The Most Dangerous Game PLEASE READ

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This is my Grade Nine (but marked as a grade ten) essay for The Most Dangerous Game. Please let me know what should be fixed. Its due tomorrow, so please, read and review!! Thanks.

Submitted: March 21, 2010

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Submitted: March 21, 2010



The film The Most Dangerous Game is intriguing, compelling and interesting for both genders and a wide variety of ages. Focusing on characters, intentions of the author (or setting) and the ending of the both the short story and film, we can see how the movie succeeds at creating a more absorbing atmosphere than the text.

To begin, we will talk about the characters in this film that play major roles in creating an intriguing screen-play. We can see that by adding a female character, Eve, the audience becomes more interested because of the presence of a woman. Thus adding 'sex cells' and romance to the overall storyline. The addition of Martin, Eve's drunkard brother, creates a comical aspect to the otherwise dark and dangerous film. He gives more of a lighter side whilst still amidst the evil Zaroff and adventurous Rainsford.

The additions of these few characters builds a story that is now funny, romantic, suspenseful as well as thrilling. Clearly begetting a multi-dimensional film versus that of the short story.

As we get into the setting of the film versus the short story, we can observe that the film creates a stronger visual scene inside your mind as you go through the many trails the director has shot on.

Though both use the same secluded Caribbean island as their stories' background, the film does a better job at creating a detailed and realistic world that is Ship-Trap Island. The film uses excellent lighting techniques along with capital camera angles to emphasize the vast forests or menacing dogs. We can see exactly what paths Rainsford's has trekked down and in which cave Zaroff killed his last prey inside. We can visualize all of this so well and so clearly because of how the film lays out its background; detailing is everywhere and there is so much to take in. Though the story does well at explaining its setting, the film has the advantage of being able to show us through moving pictures and sound. Ultimately, the setting is further more engraved in our memories because of the actual sighting of the island than just the words on paper.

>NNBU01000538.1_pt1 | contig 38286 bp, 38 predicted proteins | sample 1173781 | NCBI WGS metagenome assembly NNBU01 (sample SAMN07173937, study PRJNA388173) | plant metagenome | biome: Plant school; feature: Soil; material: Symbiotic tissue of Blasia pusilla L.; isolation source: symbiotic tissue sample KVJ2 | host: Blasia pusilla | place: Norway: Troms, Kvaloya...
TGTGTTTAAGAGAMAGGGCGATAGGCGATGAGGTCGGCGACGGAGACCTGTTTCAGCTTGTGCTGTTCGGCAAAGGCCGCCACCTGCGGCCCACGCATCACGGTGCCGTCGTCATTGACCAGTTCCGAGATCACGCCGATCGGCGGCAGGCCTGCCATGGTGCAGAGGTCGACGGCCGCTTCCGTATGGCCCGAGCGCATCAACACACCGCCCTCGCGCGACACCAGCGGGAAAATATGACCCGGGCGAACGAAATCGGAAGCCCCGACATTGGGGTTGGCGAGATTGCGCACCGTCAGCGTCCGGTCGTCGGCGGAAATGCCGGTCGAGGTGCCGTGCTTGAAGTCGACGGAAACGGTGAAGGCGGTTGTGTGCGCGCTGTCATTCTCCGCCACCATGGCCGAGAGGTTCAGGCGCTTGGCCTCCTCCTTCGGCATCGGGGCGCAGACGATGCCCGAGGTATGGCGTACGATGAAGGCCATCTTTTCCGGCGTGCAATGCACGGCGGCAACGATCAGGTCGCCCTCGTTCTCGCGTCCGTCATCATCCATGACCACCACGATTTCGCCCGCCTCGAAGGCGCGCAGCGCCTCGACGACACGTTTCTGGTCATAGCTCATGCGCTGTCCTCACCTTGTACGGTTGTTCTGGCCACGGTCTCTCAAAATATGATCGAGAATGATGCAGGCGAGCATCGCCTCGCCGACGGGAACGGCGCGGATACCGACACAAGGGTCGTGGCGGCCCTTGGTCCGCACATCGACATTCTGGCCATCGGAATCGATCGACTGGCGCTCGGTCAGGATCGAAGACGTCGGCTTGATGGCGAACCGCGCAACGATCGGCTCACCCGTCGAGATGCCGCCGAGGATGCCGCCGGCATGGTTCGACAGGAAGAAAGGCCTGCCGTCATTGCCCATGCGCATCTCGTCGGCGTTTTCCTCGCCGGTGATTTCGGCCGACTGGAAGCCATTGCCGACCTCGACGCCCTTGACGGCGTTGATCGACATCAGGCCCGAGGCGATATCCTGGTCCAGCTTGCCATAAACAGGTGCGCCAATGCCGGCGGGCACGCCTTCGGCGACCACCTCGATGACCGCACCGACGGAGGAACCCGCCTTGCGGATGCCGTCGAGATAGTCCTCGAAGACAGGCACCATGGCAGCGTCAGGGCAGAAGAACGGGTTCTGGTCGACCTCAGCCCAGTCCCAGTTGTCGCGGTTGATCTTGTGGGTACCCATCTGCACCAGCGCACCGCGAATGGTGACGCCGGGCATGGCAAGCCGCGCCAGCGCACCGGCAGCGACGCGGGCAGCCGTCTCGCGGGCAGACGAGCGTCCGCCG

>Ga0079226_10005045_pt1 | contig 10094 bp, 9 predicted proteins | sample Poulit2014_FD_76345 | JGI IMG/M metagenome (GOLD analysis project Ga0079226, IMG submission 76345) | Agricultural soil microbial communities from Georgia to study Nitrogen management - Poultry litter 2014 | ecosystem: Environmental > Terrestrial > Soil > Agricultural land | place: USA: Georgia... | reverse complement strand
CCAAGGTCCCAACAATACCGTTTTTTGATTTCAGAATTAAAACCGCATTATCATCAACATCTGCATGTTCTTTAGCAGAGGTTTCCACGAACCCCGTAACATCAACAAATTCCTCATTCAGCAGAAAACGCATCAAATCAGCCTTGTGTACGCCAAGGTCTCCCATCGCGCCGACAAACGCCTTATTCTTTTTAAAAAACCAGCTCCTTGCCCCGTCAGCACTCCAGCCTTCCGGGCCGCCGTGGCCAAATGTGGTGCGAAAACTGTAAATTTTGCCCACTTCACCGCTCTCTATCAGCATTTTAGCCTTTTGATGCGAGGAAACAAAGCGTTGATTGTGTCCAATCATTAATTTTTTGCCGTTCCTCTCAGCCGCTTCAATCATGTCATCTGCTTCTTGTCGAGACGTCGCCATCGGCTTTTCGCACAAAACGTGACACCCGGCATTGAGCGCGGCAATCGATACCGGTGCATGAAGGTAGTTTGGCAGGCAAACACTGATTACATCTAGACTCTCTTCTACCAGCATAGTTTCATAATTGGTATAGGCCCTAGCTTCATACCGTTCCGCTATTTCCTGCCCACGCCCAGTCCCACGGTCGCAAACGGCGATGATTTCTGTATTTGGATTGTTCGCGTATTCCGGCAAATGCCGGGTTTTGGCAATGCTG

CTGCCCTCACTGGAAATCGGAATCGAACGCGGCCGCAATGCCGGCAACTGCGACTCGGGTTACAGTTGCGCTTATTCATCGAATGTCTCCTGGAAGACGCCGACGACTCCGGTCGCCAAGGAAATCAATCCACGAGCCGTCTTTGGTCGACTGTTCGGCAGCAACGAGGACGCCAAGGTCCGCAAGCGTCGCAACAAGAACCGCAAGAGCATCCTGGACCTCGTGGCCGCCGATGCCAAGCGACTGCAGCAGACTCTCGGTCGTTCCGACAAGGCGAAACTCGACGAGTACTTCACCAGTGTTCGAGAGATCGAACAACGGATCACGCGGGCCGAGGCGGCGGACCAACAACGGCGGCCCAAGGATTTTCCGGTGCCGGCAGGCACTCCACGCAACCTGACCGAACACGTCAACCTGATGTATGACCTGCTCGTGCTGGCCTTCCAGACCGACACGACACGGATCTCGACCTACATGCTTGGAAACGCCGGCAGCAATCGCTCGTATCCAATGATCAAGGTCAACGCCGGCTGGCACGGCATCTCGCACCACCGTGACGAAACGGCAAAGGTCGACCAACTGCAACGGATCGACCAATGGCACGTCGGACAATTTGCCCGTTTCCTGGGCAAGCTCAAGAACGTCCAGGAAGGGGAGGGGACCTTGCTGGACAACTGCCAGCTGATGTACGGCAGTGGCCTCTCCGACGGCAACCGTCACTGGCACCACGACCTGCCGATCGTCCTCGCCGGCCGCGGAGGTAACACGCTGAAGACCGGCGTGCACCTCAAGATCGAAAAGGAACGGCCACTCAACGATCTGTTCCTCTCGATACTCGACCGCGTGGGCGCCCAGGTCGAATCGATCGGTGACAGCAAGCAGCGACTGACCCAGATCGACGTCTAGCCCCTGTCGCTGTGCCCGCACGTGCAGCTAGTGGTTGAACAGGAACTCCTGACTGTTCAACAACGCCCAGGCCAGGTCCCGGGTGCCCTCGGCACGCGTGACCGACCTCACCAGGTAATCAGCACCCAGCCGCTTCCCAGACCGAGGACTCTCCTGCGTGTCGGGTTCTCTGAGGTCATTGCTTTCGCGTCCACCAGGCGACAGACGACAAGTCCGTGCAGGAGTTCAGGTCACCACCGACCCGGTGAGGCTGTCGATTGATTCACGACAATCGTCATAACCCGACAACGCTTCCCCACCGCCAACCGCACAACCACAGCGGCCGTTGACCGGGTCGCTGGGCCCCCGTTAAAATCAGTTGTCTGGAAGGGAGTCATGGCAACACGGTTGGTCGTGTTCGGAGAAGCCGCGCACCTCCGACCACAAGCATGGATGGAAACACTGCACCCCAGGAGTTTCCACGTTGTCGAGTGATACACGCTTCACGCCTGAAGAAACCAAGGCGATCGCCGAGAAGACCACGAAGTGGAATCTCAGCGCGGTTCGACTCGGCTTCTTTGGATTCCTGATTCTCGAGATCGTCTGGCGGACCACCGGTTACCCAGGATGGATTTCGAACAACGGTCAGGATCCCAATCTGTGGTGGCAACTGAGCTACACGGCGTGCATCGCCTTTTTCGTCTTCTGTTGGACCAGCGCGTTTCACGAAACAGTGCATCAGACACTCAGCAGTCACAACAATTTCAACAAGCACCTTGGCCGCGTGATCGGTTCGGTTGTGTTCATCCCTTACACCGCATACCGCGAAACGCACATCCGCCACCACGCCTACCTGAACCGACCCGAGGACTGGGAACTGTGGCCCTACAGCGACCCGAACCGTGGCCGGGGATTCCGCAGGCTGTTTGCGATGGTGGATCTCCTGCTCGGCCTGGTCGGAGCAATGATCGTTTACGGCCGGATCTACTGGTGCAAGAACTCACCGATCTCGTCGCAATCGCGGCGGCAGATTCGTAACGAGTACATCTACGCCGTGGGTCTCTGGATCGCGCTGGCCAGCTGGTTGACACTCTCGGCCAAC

Finally, we come to our ending which differs between the film and the text substantially. The film ending is much more detailed and clear to the members of the audience than the stories' ending is. We can witness the struggle and the battle between Rainsford and Zaroff and we then know what has actually occurred whereas in the short story, the author leaves the reader to assume what happens between the two and who 'furnishes a repast for the hounds'. Also, we can see Rainsford actually leave the island which gives some assurance to the fact that he probably does not continue murdering or hunting on the island. Whereas with the text, we are left to guess if he stays on Ship-Trap to hunt the best game or if he leaves the island a new man. A second reason why the film ending dominates the short stories' is that the film creates an ending with excitement and thrill that wins over its audience the moment the climax has begun. We are engaged in the film as much as the main characters are because of the intensity of it all. The film's ending offers so many more answers than that of the short story's. Overall, we are more so interested and fulfilled by watching the film's ending as it answers more of our questions and provides an entertaining view to a happy ending.

In conclusion, we can see that the film The Most Dangerous Game does a much more thorough job of entertaining and intriguing its audience. By analyzing the use of characters, the setting created by the author and director along with the view of both endings, we can conclude that the film succeeds at winning over its audience with its stunning romantic, comical and dangerous aspects. After all, it IS The Most Dangerous Game.

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